Choice and Accountability

I  shut my eyes and still see him in a brown, double-breasted suit, complete with a fedora each time he went to town. But clad in his second skin, simple overalls, he graced the halls of the Syracuse Elementary School during the 50’s and early 60’s. He was Mr. Marlin, the custodian, every child’s best friend. He sneaked taffy made by the cooks to children on a regular basis. My favorite, however, was the very sharp cheese he commandeered from the walk-in cooler. The cooks jokingly shook their ladles in pretend anger. Every afternoon as class would end, he was sure to be in the hallway with his buffing machine, ready to position a youngster atop, “adding extra weight”, he said to help polish the hard wood floors. Rain or shine, those floors glowed. He, as much a fixture in that old school as were the chalkboards, adored us all.

Never reaching retirement, he struggled through those final years at the elementary school with a worn-out heart. In the spring of 1964 he quietly slipped away from the school and the children forever, just as they all would eventually be forced to abandon childhood. In his honor the boys and girls raised funds and planted an evergreen tree in remembrance of Mr. Marlin.

I shared Mr. Marlin. I call him Grandpa!

Motherless at 9 and orphaned at 17 he was nurtured by a spinster sister, Bessie, until his marriage at 20. During the 1920’s and throughout the Great Depression, Grandpa, a subsistence farmer, sought every odd job to support his family. Motorized transportation was a luxury in those days. During sugar season he walked daily to the sugar factory in Layton regardless of weather, leaving at 4:00 AM to arrive on time. He was never late.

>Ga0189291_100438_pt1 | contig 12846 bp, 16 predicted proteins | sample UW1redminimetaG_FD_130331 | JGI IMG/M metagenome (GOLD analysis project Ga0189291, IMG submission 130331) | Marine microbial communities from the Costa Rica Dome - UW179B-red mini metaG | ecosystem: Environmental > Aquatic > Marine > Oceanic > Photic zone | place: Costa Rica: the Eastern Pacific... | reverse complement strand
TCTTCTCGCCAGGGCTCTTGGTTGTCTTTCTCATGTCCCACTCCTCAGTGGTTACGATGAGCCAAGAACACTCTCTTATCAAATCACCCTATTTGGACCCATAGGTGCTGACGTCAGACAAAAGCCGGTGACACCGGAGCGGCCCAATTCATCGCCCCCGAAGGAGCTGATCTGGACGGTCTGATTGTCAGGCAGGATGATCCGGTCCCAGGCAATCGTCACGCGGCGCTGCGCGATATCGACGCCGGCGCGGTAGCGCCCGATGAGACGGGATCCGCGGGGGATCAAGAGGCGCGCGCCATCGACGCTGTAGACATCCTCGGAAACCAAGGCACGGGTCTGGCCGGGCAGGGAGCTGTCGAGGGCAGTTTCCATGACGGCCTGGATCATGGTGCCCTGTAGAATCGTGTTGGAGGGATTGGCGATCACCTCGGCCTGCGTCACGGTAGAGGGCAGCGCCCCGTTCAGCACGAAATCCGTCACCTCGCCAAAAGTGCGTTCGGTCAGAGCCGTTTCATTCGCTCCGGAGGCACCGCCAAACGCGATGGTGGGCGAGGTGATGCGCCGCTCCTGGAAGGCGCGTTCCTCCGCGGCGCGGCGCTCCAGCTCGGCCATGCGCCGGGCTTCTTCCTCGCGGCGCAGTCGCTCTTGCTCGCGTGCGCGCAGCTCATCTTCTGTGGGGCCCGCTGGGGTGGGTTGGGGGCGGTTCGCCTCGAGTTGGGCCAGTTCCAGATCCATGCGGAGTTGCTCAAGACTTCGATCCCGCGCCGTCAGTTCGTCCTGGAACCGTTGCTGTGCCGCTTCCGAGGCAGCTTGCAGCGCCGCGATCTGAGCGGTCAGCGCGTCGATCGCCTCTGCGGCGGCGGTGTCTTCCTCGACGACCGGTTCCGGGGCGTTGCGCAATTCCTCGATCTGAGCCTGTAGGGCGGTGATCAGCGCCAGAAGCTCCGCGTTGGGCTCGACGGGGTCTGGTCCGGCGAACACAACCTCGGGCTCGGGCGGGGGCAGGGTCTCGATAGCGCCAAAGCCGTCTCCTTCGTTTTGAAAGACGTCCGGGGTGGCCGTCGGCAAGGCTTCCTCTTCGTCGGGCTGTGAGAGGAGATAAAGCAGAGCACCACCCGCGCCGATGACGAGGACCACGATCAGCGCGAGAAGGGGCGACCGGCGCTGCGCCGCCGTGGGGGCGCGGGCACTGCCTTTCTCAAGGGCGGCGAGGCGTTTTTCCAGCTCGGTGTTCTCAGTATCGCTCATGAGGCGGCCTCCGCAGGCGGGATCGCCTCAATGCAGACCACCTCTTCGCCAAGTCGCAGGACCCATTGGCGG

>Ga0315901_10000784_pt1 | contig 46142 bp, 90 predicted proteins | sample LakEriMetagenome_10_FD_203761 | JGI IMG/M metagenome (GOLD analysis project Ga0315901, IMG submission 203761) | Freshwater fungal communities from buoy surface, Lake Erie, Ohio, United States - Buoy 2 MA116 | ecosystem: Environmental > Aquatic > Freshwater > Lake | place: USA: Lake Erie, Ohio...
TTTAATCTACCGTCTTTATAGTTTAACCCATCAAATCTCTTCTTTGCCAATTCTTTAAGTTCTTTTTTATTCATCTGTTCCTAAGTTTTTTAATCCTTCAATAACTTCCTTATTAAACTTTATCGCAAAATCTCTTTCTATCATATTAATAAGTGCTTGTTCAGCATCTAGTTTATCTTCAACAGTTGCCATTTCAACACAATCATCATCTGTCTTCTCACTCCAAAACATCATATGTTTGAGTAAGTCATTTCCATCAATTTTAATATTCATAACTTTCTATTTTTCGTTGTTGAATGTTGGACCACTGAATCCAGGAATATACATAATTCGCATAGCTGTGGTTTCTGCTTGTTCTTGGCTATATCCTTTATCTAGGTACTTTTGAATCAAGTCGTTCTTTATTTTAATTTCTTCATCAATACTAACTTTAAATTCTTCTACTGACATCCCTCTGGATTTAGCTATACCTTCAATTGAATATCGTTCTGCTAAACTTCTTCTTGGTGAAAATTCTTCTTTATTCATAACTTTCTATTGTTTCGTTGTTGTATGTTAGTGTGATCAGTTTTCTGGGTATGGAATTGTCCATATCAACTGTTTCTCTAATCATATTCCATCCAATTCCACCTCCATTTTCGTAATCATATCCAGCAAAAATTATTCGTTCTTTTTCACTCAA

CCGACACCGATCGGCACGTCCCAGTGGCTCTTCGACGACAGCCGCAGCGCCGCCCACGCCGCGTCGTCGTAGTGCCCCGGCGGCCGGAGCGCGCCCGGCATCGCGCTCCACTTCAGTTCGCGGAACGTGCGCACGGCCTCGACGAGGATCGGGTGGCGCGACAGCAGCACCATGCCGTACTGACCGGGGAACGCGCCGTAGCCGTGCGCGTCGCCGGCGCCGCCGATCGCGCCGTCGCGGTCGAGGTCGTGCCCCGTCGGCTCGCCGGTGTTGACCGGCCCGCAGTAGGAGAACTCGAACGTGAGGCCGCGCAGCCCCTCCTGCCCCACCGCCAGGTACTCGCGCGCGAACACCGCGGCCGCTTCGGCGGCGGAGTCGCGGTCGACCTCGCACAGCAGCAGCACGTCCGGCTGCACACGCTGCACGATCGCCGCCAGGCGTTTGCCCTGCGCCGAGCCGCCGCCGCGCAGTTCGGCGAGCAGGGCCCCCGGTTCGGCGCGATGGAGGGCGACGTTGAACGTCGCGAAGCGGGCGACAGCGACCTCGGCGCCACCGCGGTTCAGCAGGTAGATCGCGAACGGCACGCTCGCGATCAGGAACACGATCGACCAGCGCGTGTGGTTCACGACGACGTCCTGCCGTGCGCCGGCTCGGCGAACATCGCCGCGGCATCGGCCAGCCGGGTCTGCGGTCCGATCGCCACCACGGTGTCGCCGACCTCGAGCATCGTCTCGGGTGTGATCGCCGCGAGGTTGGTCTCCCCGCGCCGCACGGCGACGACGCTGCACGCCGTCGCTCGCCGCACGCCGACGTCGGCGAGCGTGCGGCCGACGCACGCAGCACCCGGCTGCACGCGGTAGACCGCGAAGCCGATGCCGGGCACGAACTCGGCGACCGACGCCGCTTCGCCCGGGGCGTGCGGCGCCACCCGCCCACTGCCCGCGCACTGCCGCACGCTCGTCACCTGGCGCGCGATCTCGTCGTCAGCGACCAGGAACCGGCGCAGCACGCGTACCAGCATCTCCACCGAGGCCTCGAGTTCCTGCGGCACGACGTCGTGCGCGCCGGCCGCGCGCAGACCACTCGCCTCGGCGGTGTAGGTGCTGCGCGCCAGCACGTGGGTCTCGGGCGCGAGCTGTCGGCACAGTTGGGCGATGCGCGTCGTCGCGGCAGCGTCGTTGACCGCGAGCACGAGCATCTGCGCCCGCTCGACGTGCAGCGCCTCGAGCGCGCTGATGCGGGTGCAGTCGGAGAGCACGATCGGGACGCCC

He was a quiet man; some would say shy. I find comfort in that. I’m shy, too. He taught me to love horseradish! Lacking formal education, nevertheless he was a great tutor. Odysseus’ son Telemachus would call him Mentor.

Shortly before his death while digging in the soil together, I uncovered a very large night crawler. I reached down for the earthworm and placed it onto the spare tire of the pickup my father owned. Within a few minutes, that crawler had wriggled itself down into the tread of the tire, its body forced to conform to the zig-zag pattern of the tire’s tread. Standing next to me, Grandpa in a whispered tone asked me a simple question.

“Mike, do you think that crawler knows where he’s going?”

Not giving me any time for response, he chuckled; grinned and then quipped, “He doesn’t have much choice now, does he?”

In 18 words, Grandpa taught me the relationship between choice and accountability.

Many choices await us in life. Today, the City faces important choices. The path that we choose will have consequence. Both are possible: good and bad. We will be constrained to consequence, just as the crawler was.

Change is inevitable. In leading change, there is choice in change. Knowledge brings clarity and peace to decision making. The decision-makers that you have elected are thorough students. They are also good stewards. I invite you to become students of the issues we face as Syracuse City steps into the future by visiting with those that represent you.

When grandchildren return to our home, they always seek out Grandma first. How I long for the mentoring influence of Grandpa!  I’d have much to ask . . . and then listen carefully.

Michael Gailey,

Mayor of Syracuse City